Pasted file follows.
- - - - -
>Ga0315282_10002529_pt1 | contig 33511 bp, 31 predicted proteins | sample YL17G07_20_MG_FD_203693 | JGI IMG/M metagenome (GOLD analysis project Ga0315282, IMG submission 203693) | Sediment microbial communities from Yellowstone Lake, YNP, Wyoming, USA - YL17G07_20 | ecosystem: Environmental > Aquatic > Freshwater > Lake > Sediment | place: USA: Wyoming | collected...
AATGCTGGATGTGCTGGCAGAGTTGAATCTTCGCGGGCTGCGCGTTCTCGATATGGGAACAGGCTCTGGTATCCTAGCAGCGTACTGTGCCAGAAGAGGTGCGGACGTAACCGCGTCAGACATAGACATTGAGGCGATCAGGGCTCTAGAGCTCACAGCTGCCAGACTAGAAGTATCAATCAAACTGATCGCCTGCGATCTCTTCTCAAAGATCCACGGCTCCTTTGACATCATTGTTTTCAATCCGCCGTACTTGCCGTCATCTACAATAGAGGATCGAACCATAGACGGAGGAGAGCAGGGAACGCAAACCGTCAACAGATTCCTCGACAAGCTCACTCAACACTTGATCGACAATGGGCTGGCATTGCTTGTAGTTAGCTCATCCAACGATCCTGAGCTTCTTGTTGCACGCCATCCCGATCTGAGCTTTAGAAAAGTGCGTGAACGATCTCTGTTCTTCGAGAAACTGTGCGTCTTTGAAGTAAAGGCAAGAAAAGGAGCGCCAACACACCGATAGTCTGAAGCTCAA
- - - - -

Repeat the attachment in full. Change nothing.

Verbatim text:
>Ga0315282_10002529_pt1 | contig 33511 bp, 31 predicted proteins | sample YL17G07_20_MG_FD_203693 | JGI IMG/M metagenome (GOLD analysis project Ga0315282, IMG submission 203693) | Sediment microbial communities from Yellowstone Lake, YNP, Wyoming, USA - YL17G07_20 | ecosystem: Environmental > Aquatic > Freshwater > Lake > Sediment | place: USA: Wyoming | collected...
AATGCTGGATGTGCTGGCAGAGTTGAATCTTCGCGGGCTGCGCGTTCTCGATATGGGAACAGGCTCTGGTATCCTAGCAGCGTACTGTGCCAGAAGAGGTGCGGACGTAACCGCGTCAGACATAGACATTGAGGCGATCAGGGCTCTAGAGCTCACAGCTGCCAGACTAGAAGTATCAATCAAACTGATCGCCTGCGATCTCTTCTCAAAGATCCACGGCTCCTTTGACATCATTGTTTTCAATCCGCCGTACTTGCCGTCATCTACAATAGAGGATCGAACCATAGACGGAGGAGAGCAGGGAACGCAAACCGTCAACAGATTCCTCGACAAGCTCACTCAACACTTGATCGACAATGGGCTGGCATTGCTTGTAGTTAGCTCATCCAACGATCCTGAGCTTCTTGTTGCACGCCATCCCGATCTGAGCTTTAGAAAAGTGCGTGAACGATCTCTGTTCTTCGAGAAACTGTGCGTCTTTGAAGTAAAGGCAAGAAAAGGAGCGCCAACACACCGATAGTCTGAAGCTCAA